CrimsonPeak1For the first half of this movie, it felt like a period romance drama so for those looking for a spooky ghost story, you’ll be sorely disappointed. Del Toro took his time with the story and didn’t show the horror stuff until later in the movie.

Being that Del Toro is technical expert, this was one of the most beautiful movies I’ve seen in a long time. Kudos also go to the set and costume designers, they did such an amazing job that I felt I was in that period of time while watching the movie. Performance wise, all the actors did a fine job, no complain for me here.

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Unfortunately the script by Matthew Robbins and Del Toro was quite generic and predictable. This was the kind of story that’s been told too many times in other horror/thriller. There were no surprises or twists that you won’t see coming. Another thing I thought didn’t work were the CGI ghosts, they looked fake and not scary at all. Speaking of scary, this was supposed to be a spooky horror movie and I was not once felt scared or spooked while watching this movie.

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Despite the great cinematography, performances and set design, this movie couldn’t overcome its lack of scares and originality.

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So have you seen Crimson Peak? Well, what did you think?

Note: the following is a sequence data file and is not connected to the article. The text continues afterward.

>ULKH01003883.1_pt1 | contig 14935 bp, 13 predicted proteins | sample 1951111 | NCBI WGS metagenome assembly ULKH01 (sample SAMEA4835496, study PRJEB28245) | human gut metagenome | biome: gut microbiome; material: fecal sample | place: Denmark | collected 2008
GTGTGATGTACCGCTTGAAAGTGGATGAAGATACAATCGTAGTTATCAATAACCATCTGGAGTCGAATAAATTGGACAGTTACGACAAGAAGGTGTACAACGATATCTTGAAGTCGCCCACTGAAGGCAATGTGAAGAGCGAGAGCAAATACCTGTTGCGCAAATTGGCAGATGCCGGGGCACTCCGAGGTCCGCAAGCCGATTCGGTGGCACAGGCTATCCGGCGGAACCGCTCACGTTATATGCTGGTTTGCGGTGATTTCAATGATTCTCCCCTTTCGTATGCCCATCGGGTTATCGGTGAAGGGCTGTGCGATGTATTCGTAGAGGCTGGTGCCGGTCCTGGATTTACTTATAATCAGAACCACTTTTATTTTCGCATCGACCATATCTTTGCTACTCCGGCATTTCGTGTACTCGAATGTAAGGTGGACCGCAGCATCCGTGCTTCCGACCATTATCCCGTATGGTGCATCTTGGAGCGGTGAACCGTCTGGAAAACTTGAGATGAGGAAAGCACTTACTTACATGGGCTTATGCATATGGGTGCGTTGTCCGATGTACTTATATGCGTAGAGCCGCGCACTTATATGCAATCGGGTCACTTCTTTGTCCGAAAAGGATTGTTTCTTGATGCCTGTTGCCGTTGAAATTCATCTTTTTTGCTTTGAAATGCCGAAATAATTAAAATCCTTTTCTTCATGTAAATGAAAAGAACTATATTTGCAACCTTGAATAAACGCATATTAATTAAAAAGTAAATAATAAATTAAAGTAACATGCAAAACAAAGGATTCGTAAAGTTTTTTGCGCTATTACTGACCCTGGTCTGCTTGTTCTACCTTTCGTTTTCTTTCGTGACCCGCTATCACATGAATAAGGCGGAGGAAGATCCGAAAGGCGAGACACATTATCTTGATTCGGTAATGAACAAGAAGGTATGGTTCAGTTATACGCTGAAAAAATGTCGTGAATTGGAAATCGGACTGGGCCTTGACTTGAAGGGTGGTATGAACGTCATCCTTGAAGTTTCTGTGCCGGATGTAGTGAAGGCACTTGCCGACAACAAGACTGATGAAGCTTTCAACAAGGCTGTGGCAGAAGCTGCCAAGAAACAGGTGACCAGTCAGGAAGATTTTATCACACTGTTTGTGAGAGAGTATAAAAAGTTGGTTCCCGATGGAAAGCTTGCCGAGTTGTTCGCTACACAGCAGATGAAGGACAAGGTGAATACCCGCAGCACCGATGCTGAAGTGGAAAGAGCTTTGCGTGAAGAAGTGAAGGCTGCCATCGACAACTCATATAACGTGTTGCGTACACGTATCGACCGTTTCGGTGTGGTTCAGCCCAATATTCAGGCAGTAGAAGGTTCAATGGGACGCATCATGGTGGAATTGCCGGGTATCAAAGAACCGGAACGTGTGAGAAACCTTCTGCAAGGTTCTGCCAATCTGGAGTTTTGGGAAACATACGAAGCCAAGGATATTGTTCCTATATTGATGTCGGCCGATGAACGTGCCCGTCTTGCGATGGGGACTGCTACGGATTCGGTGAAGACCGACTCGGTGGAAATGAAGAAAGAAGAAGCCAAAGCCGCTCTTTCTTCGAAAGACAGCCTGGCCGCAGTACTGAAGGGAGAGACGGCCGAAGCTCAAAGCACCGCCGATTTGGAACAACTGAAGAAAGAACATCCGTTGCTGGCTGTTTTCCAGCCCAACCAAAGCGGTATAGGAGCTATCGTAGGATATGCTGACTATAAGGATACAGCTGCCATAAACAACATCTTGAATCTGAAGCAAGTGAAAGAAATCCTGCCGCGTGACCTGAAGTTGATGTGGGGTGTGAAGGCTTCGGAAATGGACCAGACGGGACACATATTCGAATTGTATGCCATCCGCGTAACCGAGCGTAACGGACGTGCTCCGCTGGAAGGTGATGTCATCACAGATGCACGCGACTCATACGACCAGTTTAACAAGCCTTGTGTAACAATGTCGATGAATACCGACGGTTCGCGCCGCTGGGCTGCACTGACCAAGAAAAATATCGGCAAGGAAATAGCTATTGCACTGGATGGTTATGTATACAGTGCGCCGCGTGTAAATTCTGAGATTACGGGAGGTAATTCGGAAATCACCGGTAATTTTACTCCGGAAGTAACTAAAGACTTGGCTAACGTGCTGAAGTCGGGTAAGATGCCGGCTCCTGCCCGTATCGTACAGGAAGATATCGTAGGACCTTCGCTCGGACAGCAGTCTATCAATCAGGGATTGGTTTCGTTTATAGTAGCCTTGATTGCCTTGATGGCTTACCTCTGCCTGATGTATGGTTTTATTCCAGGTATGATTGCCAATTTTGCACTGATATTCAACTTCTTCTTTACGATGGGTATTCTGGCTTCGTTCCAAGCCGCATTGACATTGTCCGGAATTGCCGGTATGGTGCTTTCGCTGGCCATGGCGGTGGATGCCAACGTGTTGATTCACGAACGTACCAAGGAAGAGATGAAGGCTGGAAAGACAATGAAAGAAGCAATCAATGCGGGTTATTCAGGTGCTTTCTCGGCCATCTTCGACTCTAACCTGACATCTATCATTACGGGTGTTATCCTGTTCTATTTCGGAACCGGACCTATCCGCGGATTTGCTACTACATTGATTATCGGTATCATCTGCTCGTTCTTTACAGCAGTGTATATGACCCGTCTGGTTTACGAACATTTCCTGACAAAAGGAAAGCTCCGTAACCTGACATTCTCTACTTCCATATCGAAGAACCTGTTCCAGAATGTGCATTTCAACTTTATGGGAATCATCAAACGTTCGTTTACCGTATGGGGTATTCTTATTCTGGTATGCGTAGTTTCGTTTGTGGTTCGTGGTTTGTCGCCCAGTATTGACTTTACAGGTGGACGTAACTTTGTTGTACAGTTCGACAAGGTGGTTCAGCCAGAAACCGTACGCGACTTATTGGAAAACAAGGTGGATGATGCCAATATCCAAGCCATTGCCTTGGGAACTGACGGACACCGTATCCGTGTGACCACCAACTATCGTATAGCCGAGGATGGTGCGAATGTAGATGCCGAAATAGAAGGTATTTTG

FlixChatter Review: The Martian (2015)

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It’s a testament of a truly good film when two weeks after I saw it I’m still thinking about it fondly and can’t wait to see it again. I mentioned in this post that I had been anticipating this film for a couple of reasons, but deep down I still wished it’d be good as I like Ridley Scott. Well, glad to report that the 77-year-old British thespian certainly still got it.

If the plot makes you think of Saving Private Ryan because it involves saving Matt Damon, well you wouldn’t be wrong, but the similarities pretty much end there. The film doesn’t waste much time to get to the part when Mark Watney is left alone in Mars following an accident that made his teammates presumed he’s killed. It turns out he survives the accident but that’s only the beginning of his journey being stranded in a desolate planet. The first act pretty much contains scenes of Watney dealing with the concept of surviving on whatever resources is left on the space station, as the next Mars mission would take at least four years.

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There are similarities to Gravity and Interstellar, but I think The Martian is a heck of a lot more entertaining than both. It’s an intelligent crowd pleaser that doesn’t dumb down the audience, but it also doesn’t bog us down with scientific mumbo jumbo or bludgeon us with over-sentimentality. Even the scenes in NASA with a terrific ensemble cast doesn’t feel at all boring or obligatory and has its share of amusing and fun moments. The emotional moments throughout the film feels natural and not at all manipulative, a testament to the shrewd script by Drew Goddard and Scott’s direction.